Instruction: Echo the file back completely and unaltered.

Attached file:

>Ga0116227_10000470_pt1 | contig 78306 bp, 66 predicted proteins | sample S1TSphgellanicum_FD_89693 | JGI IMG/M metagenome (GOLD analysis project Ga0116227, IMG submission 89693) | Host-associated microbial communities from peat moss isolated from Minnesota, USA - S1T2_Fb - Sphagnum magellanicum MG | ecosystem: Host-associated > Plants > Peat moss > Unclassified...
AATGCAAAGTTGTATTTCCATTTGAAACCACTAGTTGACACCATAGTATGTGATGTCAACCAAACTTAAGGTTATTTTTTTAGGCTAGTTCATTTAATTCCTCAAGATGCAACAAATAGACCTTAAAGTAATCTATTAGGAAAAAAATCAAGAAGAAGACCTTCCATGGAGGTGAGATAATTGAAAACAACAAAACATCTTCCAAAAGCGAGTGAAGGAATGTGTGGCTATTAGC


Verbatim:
>Ga0116227_10000470_pt1 | contig 78306 bp, 66 predicted proteins | sample S1TSphgellanicum_FD_89693 | JGI IMG/M metagenome (GOLD analysis project Ga0116227, IMG submission 89693) | Host-associated microbial communities from peat moss isolated from Minnesota, USA - S1T2_Fb - Sphagnum magellanicum MG | ecosystem: Host-associated > Plants > Peat moss > Unclassified...
AATGCAAAGTTGTATTTCCATTTGAAACCACTAGTTGACACCATAGTATGTGATGTCAACCAAACTTAAGGTTATTTTTTTAGGCTAGTTCATTTAATTCCTCAAGATGCAACAAATAGACCTTAAAGTAATCTATTAGGAAAAAAATCAAGAAGAAGACCTTCCATGGAGGTGAGATAATTGAAAACAACAAAACATCTTCCAAAAGCGAGTGAAGGAATGTGTGGCTATTAGC